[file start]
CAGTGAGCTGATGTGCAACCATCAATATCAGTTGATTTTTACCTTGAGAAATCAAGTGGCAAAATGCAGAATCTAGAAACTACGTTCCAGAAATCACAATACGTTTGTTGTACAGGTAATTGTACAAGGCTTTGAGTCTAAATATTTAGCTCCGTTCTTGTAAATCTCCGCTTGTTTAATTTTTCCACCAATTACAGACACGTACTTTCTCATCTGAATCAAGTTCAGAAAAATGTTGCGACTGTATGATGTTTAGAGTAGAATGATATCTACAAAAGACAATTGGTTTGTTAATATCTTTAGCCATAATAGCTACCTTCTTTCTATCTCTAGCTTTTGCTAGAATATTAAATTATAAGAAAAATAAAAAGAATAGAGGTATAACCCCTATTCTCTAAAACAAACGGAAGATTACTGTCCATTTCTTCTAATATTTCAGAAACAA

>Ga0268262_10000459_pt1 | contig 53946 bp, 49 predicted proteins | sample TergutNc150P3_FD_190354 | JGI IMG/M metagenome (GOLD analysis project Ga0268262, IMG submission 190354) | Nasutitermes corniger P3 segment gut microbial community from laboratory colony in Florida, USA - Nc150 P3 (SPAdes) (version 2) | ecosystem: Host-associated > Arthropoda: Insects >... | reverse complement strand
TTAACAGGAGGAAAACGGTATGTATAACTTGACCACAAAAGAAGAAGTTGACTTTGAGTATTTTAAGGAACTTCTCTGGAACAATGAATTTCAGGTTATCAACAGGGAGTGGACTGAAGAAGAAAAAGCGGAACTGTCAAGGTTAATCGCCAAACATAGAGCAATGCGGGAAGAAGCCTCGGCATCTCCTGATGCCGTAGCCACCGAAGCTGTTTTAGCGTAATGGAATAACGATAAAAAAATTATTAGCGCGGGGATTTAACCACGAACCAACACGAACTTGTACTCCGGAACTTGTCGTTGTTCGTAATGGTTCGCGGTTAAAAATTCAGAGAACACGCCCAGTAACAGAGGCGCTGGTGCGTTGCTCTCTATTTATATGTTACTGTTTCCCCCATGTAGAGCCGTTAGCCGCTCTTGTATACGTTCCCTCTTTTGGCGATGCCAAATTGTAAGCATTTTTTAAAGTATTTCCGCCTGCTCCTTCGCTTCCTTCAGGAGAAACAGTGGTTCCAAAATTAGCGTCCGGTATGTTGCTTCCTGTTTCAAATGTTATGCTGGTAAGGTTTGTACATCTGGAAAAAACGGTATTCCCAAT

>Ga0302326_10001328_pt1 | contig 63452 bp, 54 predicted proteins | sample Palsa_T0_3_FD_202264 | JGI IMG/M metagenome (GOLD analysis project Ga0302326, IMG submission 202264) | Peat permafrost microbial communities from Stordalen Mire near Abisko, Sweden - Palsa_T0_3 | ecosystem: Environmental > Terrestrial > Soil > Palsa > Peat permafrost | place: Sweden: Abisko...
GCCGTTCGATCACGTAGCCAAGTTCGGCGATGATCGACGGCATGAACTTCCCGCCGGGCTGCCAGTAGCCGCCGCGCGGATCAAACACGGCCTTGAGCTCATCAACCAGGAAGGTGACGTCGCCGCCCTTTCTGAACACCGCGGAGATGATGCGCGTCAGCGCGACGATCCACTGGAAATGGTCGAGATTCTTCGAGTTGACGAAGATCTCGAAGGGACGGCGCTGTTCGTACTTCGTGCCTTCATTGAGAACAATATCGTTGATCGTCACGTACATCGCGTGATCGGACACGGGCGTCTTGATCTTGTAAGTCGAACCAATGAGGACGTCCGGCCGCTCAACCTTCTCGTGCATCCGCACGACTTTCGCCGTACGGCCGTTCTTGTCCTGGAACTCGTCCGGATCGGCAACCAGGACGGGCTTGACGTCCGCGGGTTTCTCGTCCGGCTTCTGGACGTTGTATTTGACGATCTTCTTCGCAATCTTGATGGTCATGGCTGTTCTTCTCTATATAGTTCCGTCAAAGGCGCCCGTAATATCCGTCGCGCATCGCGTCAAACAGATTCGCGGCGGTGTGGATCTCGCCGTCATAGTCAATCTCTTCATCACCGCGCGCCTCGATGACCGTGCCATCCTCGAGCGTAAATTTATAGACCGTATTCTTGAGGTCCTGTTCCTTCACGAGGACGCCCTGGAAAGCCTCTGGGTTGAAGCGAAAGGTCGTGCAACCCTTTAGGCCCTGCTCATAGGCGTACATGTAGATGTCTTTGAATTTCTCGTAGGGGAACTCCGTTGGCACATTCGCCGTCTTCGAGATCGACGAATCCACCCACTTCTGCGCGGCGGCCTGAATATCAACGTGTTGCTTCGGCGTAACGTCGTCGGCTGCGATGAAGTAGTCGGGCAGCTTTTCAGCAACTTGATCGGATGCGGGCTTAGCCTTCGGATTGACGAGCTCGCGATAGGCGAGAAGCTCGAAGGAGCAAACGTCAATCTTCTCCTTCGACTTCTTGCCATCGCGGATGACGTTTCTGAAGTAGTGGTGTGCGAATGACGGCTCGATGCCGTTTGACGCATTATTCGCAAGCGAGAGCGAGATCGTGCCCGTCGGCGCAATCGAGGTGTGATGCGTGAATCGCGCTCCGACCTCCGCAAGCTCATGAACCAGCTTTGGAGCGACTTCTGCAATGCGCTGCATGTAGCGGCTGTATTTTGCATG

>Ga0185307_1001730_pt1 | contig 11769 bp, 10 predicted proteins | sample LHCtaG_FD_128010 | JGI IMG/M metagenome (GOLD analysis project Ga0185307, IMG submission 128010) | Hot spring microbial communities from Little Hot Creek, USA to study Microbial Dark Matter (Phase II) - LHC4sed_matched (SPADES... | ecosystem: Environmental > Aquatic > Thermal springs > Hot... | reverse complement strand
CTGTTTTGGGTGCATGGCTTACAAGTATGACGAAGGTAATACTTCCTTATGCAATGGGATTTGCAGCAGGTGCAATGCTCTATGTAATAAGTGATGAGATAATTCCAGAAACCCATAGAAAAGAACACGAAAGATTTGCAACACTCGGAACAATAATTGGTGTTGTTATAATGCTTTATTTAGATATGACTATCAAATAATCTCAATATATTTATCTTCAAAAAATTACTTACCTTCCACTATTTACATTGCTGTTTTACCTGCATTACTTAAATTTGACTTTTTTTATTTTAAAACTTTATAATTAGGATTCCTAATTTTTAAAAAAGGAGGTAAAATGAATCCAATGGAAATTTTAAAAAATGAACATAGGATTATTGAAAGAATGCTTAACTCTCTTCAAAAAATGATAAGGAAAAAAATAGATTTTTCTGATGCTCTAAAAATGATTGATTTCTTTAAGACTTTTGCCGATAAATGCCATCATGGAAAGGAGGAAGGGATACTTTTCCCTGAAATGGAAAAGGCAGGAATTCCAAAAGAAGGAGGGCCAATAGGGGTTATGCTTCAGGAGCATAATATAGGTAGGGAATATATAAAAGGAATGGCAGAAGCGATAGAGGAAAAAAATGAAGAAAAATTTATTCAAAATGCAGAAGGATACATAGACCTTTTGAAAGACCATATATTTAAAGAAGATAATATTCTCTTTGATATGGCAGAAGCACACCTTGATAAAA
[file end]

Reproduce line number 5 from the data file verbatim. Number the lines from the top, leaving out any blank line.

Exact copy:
GCCGTTCGATCACGTAGCCAAGTTCGGCGATGATCGACGGCATGAACTTCCCGCCGGGCTGCCAGTAGCCGCCGCGCGGATCAAACACGGCCTTGAGCTCATCAACCAGGAAGGTGACGTCGCCGCCCTTTCTGAACACCGCGGAGATGATGCGCGTCAGCGCGACGATCCACTGGAAATGGTCGAGATTCTTCGAGTTGACGAAGATCTCGAAGGGACGGCGCTGTTCGTACTTCGTGCCTTCATTGAGAACAATATCGTTGATCGTCACGTACATCGCGTGATCGGACACGGGCGTCTTGATCTTGTAAGTCGAACCAATGAGGACGTCCGGCCGCTCAACCTTCTCGTGCATCCGCACGACTTTCGCCGTACGGCCGTTCTTGTCCTGGAACTCGTCCGGATCGGCAACCAGGACGGGCTTGACGTCCGCGGGTTTCTCGTCCGGCTTCTGGACGTTGTATTTGACGATCTTCTTCGCAATCTTGATGGTCATGGCTGTTCTTCTCTATATAGTTCCGTCAAAGGCGCCCGTAATATCCGTCGCGCATCGCGTCAAACAGATTCGCGGCGGTGTGGATCTCGCCGTCATAGTCAATCTCTTCATCACCGCGCGCCTCGATGACCGTGCCATCCTCGAGCGTAAATTTATAGACCGTATTCTTGAGGTCCTGTTCCTTCACGAGGACGCCCTGGAAAGCCTCTGGGTTGAAGCGAAAGGTCGTGCAACCCTTTAGGCCCTGCTCATAGGCGTACATGTAGATGTCTTTGAATTTCTCGTAGGGGAACTCCGTTGGCACATTCGCCGTCTTCGAGATCGACGAATCCACCCACTTCTGCGCGGCGGCCTGAATATCAACGTGTTGCTTCGGCGTAACGTCGTCGGCTGCGATGAAGTAGTCGGGCAGCTTTTCAGCAACTTGATCGGATGCGGGCTTAGCCTTCGGATTGACGAGCTCGCGATAGGCGAGAAGCTCGAAGGAGCAAACGTCAATCTTCTCCTTCGACTTCTTGCCATCGCGGATGACGTTTCTGAAGTAGTGGTGTGCGAATGACGGCTCGATGCCGTTTGACGCATTATTCGCAAGCGAGAGCGAGATCGTGCCCGTCGGCGCAATCGAGGTGTGATGCGTGAATCGCGCTCCGACCTCCGCAAGCTCATGAACCAGCTTTGGAGCGACTTCTGCAATGCGCTGCATGTAGCGGCTGTATTTTGCATG